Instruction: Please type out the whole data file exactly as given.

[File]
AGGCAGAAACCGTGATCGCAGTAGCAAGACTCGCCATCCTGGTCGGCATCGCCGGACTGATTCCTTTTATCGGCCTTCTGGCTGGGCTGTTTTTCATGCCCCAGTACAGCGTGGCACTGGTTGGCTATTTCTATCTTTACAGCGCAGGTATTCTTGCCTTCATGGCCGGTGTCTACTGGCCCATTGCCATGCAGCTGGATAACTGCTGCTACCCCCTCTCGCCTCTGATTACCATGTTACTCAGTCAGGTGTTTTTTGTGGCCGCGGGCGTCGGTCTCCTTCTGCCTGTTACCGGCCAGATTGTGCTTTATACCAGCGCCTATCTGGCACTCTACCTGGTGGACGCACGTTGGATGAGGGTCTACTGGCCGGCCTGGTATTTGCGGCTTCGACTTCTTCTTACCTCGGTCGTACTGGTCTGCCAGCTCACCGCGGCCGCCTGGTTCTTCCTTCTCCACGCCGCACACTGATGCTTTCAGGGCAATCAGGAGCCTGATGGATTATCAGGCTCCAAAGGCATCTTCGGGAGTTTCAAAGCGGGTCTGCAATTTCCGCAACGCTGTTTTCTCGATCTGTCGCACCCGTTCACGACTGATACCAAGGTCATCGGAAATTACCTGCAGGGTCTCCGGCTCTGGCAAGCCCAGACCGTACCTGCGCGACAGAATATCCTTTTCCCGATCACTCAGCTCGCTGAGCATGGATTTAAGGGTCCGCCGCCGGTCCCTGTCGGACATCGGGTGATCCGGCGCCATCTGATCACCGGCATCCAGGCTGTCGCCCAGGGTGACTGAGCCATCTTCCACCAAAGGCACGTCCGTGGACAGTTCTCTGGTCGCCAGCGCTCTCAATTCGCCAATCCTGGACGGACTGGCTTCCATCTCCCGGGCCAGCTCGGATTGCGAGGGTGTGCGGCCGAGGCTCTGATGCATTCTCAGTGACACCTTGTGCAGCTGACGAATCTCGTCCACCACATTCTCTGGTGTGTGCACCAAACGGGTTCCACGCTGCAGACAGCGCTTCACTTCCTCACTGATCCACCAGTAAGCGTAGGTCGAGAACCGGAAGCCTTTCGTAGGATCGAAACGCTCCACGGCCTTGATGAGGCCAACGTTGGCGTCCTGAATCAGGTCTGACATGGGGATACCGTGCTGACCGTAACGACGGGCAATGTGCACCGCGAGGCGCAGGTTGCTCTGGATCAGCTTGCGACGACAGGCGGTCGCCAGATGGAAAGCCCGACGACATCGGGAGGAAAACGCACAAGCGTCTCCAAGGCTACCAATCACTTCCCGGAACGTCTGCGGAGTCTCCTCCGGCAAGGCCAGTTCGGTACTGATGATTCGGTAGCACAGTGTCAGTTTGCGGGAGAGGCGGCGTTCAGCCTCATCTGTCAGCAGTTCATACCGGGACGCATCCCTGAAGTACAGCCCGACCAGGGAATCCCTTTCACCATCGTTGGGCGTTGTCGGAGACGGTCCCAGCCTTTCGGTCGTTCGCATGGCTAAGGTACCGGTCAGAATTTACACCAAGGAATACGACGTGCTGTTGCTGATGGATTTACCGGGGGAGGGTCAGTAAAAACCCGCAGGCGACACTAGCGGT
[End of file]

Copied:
AGGCAGAAACCGTGATCGCAGTAGCAAGACTCGCCATCCTGGTCGGCATCGCCGGACTGATTCCTTTTATCGGCCTTCTGGCTGGGCTGTTTTTCATGCCCCAGTACAGCGTGGCACTGGTTGGCTATTTCTATCTTTACAGCGCAGGTATTCTTGCCTTCATGGCCGGTGTCTACTGGCCCATTGCCATGCAGCTGGATAACTGCTGCTACCCCCTCTCGCCTCTGATTACCATGTTACTCAGTCAGGTGTTTTTTGTGGCCGCGGGCGTCGGTCTCCTTCTGCCTGTTACCGGCCAGATTGTGCTTTATACCAGCGCCTATCTGGCACTCTACCTGGTGGACGCACGTTGGATGAGGGTCTACTGGCCGGCCTGGTATTTGCGGCTTCGACTTCTTCTTACCTCGGTCGTACTGGTCTGCCAGCTCACCGCGGCCGCCTGGTTCTTCCTTCTCCACGCCGCACACTGATGCTTTCAGGGCAATCAGGAGCCTGATGGATTATCAGGCTCCAAAGGCATCTTCGGGAGTTTCAAAGCGGGTCTGCAATTTCCGCAACGCTGTTTTCTCGATCTGTCGCACCCGTTCACGACTGATACCAAGGTCATCGGAAATTACCTGCAGGGTCTCCGGCTCTGGCAAGCCCAGACCGTACCTGCGCGACAGAATATCCTTTTCCCGATCACTCAGCTCGCTGAGCATGGATTTAAGGGTCCGCCGCCGGTCCCTGTCGGACATCGGGTGATCCGGCGCCATCTGATCACCGGCATCCAGGCTGTCGCCCAGGGTGACTGAGCCATCTTCCACCAAAGGCACGTCCGTGGACAGTTCTCTGGTCGCCAGCGCTCTCAATTCGCCAATCCTGGACGGACTGGCTTCCATCTCCCGGGCCAGCTCGGATTGCGAGGGTGTGCGGCCGAGGCTCTGATGCATTCTCAGTGACACCTTGTGCAGCTGACGAATCTCGTCCACCACATTCTCTGGTGTGTGCACCAAACGGGTTCCACGCTGCAGACAGCGCTTCACTTCCTCACTGATCCACCAGTAAGCGTAGGTCGAGAACCGGAAGCCTTTCGTAGGATCGAAACGCTCCACGGCCTTGATGAGGCCAACGTTGGCGTCCTGAATCAGGTCTGACATGGGGATACCGTGCTGACCGTAACGACGGGCAATGTGCACCGCGAGGCGCAGGTTGCTCTGGATCAGCTTGCGACGACAGGCGGTCGCCAGATGGAAAGCCCGACGACATCGGGAGGAAAACGCACAAGCGTCTCCAAGGCTACCAATCACTTCCCGGAACGTCTGCGGAGTCTCCTCCGGCAAGGCCAGTTCGGTACTGATGATTCGGTAGCACAGTGTCAGTTTGCGGGAGAGGCGGCGTTCAGCCTCATCTGTCAGCAGTTCATACCGGGACGCATCCCTGAAGTACAGCCCGACCAGGGAATCCCTTTCACCATCGTTGGGCGTTGTCGGAGACGGTCCCAGCCTTTCGGTCGTTCGCATGGCTAAGGTACCGGTCAGAATTTACACCAAGGAATACGACGTGCTGTTGCTGATGGATTTACCGGGGGAGGGTCAGTAAAAACCCGCAGGCGACACTAGCGGT